What comes to mind when you think of Lanzarote?
Sunny beaches, wind-related sports, volcanoes, fresh fish, and… wine?
Apart from being a major Spanish holiday destination Lanzarote has one of the most incredible wine stories to tell. Its wines have been enjoyed across the globe, travelling by boat to some of the most significant destinations.
To fully understand the uniqueness of this now rare wine, one must understand where it comes from and how hard it is for the winemakers and growers to make it a reality.
The landscape in Lanzarote is shaped by two main things, wind, and volcanoes.
The island is low and the few mountains that dot it barely make it higher than 800 metres. This means that the Alisios winds (the constant northern winds coming from the Atlantic) continually sweep the island. This is great for creating energy using wind farms, but it is not ideal for growing any plants. There are no forests in Lanzarote and barely any trees that grow naturally on the island. The few crops we saw on our short 3-day visit were burnt by the wind and the extreme temperatures during this summer. If the Alisios does not blow from the north, Lanzarote experiences Eastern Sahara Desert winds instead and that brings even higher temperatures, dust, and sand, meaning the burning of even more unprotected vegetation.
A large part of the island, about two-thirds, is geologically old and eroded, whilst approximately one-third is relatively new. Between 1730 and 1736 the island suffered a series of volcanic events making it the longest volcanic eruption ever recorded in the Canary Islands. This not only created new land, new mountains, and a new landscape, but its ashes covered most of the island, blanketing the small amount of fertile soil available with ‘lapilli’, or ‘rofe’ as the locals call it. ‘Rofe’ is a black, thin, and sharp volcanic ash. It wasn’t long before the locals realized, even before the eruption ended, that if they dug deep enough to reach fertile soil, plants would flourish once again. As a result, the people of Lanzarote were able to produce their wine, halting imports and even exporting some wine overseas.
Volcanic ash played a crucial role in the magic that consequently happened. The locals planted vines and fruit trees in pits, excavated on the ‘rofe’, and those pits protected the plants from the wind, avoided soil erosion, absorbed most of the heat, and even caught the moisture from the air, trapping the humidity in the soil. There and then wine could be made, and a new industry began to flourish.
Growing vines and making wine in Lanzarote is hard work. The pits have to be worked by hand. This means that every part of the maintenance of the pit – the fertilising, the harvesting, and the pruning, involves one or more people entering the pit, doing the work, and then getting out again. And there is only one vine per pit! Some of the ‘hoyos’, as the locals call them, are deeper than others. This depends on the amount of ‘rofe’ they received from the volcanic eruptions. The more ‘rofe’ there is on top of the soil, the wider the ‘hoyo’.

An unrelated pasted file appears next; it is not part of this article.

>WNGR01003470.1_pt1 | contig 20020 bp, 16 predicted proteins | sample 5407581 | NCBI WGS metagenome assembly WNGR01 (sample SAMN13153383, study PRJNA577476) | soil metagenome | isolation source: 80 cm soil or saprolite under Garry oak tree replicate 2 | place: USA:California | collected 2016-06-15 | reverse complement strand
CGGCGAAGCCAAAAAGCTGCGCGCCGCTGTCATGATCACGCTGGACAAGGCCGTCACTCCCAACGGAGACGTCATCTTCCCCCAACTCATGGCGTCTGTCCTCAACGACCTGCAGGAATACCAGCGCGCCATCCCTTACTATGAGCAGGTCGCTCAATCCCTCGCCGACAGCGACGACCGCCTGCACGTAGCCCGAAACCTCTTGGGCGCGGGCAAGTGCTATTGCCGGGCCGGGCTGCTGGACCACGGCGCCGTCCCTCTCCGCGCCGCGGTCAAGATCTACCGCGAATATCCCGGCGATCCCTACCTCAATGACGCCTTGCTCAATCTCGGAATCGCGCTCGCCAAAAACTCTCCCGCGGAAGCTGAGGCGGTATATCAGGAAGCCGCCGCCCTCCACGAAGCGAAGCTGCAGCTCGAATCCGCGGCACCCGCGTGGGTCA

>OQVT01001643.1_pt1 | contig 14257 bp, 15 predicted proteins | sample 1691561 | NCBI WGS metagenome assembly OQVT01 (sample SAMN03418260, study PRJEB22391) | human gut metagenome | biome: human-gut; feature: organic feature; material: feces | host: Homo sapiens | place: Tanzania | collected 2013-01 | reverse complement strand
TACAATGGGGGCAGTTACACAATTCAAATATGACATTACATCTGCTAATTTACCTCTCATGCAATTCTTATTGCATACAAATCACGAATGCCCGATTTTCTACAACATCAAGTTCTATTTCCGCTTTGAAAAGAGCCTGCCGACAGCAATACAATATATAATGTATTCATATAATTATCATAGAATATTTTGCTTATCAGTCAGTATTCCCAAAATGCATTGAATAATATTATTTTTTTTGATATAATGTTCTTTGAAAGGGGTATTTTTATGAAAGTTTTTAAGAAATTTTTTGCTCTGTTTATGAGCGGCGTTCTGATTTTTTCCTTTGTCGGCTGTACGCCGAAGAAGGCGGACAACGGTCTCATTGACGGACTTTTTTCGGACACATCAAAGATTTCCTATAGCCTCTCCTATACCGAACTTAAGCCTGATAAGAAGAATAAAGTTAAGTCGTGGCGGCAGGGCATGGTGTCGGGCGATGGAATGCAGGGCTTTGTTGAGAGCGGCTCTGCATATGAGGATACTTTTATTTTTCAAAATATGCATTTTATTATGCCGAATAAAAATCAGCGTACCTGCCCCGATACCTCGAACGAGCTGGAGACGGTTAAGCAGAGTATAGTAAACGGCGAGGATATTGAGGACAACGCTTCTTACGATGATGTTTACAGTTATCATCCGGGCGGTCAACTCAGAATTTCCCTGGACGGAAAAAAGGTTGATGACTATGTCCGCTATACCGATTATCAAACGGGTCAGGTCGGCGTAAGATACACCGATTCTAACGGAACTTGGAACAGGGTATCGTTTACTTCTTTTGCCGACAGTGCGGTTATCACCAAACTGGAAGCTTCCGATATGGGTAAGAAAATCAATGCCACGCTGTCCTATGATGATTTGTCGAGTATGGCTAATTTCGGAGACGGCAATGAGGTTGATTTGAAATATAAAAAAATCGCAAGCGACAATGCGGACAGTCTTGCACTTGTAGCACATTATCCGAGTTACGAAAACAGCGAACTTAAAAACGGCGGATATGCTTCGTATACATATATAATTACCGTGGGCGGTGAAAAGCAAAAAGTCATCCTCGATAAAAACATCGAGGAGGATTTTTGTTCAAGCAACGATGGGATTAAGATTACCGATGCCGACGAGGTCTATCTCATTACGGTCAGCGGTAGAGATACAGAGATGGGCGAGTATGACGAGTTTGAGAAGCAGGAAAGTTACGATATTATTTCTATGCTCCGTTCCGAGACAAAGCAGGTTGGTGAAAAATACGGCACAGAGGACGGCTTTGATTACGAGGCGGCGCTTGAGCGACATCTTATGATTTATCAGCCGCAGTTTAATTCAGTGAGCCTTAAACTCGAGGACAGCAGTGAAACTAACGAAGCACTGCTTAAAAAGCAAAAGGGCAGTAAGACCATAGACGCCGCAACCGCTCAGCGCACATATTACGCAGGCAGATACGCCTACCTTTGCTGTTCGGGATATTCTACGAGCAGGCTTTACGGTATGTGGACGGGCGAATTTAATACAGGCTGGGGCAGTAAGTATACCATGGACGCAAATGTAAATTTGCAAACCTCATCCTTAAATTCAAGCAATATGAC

Some of the vineyards I visited were only about 1 hectare. The one I visited in La Geria has around 430 ‘hoyos’, so only 430 plants per hectare. A ridiculously low number when you compare it with the 3,000 vines per hectare average in Spain. It was at this point that I was in complete awe of the men and women who love this land so much that they would create wine in such an inhospitable environment.
I grew up in the Canary Islands and winegrowing was part of my childhood and adolescence. Even though I was not involved like I am now, I saw vines everywhere in Tenerife and I knew about the existence of the ‘hoyos’ in Lanzarote after holidaying there with my parents. The proximity to the vines on this trip and the knowledge of wine I have now have made this short break an unforgettable one. I even had time to learn something that I found fascinating, a way to exploit the land that took me completely by surprise.
As well as ‘hoyos’, the Conejeros (slang for people from Lanzarote) found an ingenious way to use every imaginable resource to plant their vines. The ‘chabocos’ are volcanic crevasses mainly formed out of collapsed volcanic tubes. In this sheltered location, the Muscatel grape variety is planted, which is used for sweet wines or for eating at home. After visiting two of these “chabocos” I realized two things: the human mind is capable of solving any problem with very little, and vine plants are incredibly robust.
Wine Industry Mallorca
Bringing wines to you – quality wines from lesser known Bodegas and interesting wine makers!
Ivan Gonzalez Gainza (+34) 657 883 248
Lara Corfield (+34) 638 601 943